Auckland Transport and the NZTA have announced another series of open days to discuss the East West Link. This time though they are presenting six options for what may be built which range from upgrades of local roads to potentially mega expensive new roads.
Community feedback is being sought on options identified by the NZ Transport Agency and Auckland Transport to improve transport connections in the Onehunga – Penrose area and reliability of bus services between Māngere, Ōtāhuhu and Sylvia Park.
The Transport Agency’s spokesperson Brett Gliddon says the planned improvements are important to deliver a transport network that can continue to support the growing movement of people and goods.
“The East West Connections area is the engine room of New Zealand’s industrial and manufacturing economy and home to a number of our most vibrant communities. These improvements are needed to ensure that both the nation’s supply chains and the local transport network function effectively.”
“Public feedback to date has supported the need to address congestion and delays in the Onehunga-Penrose area, as well as improving bus services.
“No decision has been made about any of the options, and our first priority is to get feedback from the community before the project is developed further,” says Mr Gliddon.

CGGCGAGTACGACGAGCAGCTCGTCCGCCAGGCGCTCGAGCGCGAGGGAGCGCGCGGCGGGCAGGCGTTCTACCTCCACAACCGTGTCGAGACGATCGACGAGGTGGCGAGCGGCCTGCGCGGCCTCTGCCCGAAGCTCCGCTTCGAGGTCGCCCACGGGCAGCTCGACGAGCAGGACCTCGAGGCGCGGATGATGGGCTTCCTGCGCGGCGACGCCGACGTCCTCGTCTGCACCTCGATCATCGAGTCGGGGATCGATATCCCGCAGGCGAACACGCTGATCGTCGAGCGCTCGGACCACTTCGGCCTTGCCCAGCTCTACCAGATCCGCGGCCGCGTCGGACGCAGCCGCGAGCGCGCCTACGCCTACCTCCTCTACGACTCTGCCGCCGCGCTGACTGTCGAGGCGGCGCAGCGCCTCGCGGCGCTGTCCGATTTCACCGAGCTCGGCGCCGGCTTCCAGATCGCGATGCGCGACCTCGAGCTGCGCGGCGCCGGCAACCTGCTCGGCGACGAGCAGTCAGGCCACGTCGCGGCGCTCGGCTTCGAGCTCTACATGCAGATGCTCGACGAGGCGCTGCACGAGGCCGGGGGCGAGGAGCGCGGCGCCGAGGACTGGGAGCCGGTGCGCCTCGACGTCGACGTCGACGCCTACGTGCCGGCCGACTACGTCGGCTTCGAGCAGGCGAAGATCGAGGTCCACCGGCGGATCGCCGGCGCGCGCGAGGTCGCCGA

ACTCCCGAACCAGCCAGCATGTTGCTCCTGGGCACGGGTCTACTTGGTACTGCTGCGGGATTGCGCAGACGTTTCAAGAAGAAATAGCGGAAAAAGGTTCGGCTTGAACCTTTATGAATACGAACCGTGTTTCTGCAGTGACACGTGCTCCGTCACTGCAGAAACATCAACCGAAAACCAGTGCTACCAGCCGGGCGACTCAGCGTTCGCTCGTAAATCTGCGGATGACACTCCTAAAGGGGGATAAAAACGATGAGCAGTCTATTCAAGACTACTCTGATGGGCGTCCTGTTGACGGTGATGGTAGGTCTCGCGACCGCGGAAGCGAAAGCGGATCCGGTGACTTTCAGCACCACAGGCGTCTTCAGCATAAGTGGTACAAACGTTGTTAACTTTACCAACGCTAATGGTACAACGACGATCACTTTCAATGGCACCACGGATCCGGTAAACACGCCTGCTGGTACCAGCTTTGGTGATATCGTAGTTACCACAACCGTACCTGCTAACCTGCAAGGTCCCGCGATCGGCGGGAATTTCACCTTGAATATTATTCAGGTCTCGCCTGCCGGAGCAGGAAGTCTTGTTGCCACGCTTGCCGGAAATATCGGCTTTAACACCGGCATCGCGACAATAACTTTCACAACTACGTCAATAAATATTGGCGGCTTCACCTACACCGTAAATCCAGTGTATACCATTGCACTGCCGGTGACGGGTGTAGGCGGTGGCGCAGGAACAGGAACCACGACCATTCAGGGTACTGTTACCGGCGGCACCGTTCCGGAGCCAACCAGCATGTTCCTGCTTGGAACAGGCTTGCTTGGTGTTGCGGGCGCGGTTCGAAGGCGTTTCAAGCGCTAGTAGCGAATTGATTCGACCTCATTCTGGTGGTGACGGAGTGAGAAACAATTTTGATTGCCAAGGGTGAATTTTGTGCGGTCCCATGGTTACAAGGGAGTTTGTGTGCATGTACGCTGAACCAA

The proposed options identify roading improvements and new cycle links on the north side of the Māngere inlet, along with some bus priority lanes between Māngere, Ōtāhuhu and Sylvia Park.
Auckland Transport’s Key Strategic Initiatives Project Director, Theunis Van Schalkwyk, says creating bus priority between Māngere, Ōtāhuhu and Sylvia Park will make bus journeys faster and more reliable.
“This is a key part of delivering a Frequent Network for public transport in the area and creates a better connection for people getting to work,” he says.
The options being considered for the Onehunga – Penrose area range from upgrading existing routes, through to new connections between the Southwestern and Southern Motorways (State Highways 20 and 1). Common to all options is the improvement of public transport between Māngere, Ōtāhuhu and Sylvia Park as well as improvements to walking and cycling facilities, including the Waikaraka cycleway.
To help explain the options and get people’s feedback, the Transport Agency and Auckland Transport are planning a series of community open days this month which will be supported by workshops on specific topics.